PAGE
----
Characteristics and origin of lowermost stratospheric aerosol at northern midlatitudes under volcanically quiescent conditions based on CARIBIC observations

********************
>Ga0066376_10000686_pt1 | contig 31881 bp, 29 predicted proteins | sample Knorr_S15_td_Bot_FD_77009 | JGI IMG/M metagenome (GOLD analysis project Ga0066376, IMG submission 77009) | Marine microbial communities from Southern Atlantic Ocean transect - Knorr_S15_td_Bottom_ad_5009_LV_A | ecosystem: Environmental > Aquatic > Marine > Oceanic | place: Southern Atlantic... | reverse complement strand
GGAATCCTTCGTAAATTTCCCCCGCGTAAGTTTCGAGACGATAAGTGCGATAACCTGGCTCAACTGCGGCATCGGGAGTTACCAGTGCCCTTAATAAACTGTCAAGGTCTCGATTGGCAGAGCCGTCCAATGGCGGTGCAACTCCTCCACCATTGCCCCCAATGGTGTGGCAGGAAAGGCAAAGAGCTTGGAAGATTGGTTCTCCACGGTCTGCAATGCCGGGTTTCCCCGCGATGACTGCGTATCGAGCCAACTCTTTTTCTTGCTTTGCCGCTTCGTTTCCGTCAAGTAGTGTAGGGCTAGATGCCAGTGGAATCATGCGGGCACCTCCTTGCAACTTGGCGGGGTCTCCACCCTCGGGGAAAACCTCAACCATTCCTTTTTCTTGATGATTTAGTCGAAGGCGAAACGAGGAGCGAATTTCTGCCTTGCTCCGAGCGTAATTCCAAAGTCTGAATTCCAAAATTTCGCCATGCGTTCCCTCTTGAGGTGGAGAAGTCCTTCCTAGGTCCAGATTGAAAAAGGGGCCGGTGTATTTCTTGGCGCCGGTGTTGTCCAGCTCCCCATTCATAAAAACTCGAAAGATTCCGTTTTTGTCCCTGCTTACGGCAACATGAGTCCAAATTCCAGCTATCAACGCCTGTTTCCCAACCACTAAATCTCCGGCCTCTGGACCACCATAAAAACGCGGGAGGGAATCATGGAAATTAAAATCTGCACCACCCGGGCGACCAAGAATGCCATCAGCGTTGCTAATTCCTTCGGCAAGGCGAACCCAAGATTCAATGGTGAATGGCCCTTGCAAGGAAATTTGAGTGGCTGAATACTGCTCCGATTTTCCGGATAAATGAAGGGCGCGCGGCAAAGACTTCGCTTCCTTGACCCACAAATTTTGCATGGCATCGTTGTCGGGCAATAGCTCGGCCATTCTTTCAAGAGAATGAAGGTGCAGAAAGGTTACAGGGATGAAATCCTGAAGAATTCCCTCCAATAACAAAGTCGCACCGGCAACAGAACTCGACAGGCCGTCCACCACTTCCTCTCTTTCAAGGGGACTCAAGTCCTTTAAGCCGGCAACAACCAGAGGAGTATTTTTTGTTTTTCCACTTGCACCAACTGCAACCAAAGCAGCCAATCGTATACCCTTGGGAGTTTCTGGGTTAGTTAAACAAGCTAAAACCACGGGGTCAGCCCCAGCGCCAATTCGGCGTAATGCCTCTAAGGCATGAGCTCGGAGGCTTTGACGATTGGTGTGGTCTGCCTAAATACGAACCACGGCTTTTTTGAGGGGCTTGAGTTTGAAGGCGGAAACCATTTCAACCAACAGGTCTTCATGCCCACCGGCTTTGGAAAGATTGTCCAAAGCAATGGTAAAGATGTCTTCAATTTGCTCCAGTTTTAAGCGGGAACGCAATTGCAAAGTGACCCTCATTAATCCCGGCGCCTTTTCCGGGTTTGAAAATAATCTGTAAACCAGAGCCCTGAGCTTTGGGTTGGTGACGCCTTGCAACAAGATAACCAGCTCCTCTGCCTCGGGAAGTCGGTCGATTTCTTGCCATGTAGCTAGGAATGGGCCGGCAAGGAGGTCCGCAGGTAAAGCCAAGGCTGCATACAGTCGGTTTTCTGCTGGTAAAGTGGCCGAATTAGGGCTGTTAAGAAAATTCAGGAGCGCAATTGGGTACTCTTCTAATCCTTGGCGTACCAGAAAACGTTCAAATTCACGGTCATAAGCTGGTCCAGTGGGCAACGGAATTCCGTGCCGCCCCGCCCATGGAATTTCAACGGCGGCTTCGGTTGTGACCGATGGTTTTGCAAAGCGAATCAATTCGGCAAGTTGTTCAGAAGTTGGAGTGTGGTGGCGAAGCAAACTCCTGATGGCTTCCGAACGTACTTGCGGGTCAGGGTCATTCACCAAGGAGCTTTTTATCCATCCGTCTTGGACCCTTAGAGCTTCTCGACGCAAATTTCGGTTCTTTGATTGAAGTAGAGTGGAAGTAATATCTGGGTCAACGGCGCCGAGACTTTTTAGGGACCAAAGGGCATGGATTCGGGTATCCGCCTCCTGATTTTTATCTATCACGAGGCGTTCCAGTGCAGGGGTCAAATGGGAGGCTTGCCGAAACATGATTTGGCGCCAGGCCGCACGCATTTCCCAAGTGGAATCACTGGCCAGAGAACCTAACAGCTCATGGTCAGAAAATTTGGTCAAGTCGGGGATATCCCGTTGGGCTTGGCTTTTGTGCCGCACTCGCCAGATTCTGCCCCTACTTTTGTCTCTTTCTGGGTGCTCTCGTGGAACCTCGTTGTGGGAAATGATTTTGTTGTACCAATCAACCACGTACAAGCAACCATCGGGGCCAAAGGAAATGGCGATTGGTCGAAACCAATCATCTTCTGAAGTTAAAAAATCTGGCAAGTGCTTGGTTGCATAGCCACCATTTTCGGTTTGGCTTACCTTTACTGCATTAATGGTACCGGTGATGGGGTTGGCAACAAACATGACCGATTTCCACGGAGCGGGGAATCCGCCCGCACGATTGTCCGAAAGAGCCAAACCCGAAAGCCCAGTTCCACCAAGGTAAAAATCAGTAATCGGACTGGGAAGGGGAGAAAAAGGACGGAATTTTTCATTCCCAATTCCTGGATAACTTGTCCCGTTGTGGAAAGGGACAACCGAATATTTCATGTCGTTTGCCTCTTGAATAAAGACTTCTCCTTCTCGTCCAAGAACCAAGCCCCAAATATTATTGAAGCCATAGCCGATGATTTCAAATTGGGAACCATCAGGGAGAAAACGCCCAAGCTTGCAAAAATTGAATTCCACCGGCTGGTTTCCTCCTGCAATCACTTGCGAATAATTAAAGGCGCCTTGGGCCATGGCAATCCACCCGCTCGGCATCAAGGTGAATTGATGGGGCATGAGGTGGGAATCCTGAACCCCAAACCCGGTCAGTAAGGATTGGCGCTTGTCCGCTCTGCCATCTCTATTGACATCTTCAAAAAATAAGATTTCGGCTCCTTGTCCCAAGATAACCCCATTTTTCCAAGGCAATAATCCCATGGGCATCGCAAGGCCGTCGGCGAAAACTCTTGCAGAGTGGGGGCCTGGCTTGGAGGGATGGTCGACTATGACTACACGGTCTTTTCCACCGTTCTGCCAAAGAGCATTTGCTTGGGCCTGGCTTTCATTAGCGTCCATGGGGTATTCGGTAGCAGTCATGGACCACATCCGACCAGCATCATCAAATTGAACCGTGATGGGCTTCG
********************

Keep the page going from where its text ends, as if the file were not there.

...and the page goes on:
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Characteristics and origin of the aerosol in the lowermost stratosphere at northern midlatitudes were studied using measurements from a passenger aircraft ( Civil Aircraft for Regular Investigation of the Atmosphere Based on an Instrument Container, or CARIBIC). Aerosol samples were collected during 60 intercontinental flights during 1999 - 2002 and analyzed for elemental composition with particle-induced X-ray emission ( PIXE). Concurrent measurements of trace gases were used to interpret the aerosol measurements. It was found that particulate sulfur concentration increased steadily in the potential vorticity ( PV) region of 2 - 7 PVU, whereas particulate potassium and iron showed no such dependence. The variability in concentration of the latter two elements was mainly connected with season, similar to their variation in the upper troposphere, whereas PV dominated the particulate sulfur variability. An ozone-based model was developed to quantitatively determine the mixing of stratospheric and tropospheric air masses. A significant dependence on PV was found, and the stratospheric fraction of the air peaked during spring. It was found that the particulate sulfur concentration was strongly dependent on the origin of the air masses. The concentration increased by a factor of 3 over the lowermost stratosphere. A discontinuity in the concentration over the tropopause indicated particle formation from sulfur dioxide transported across the tropopause. The concentration at the top of the lowermost stratosphere was used to estimate that the particulate sulfur production in the stratosphere is 0.066 Tg S/yr with approximately half of the amount transported across the top of the lowermost stratosphere originating in carbonyl sulfide.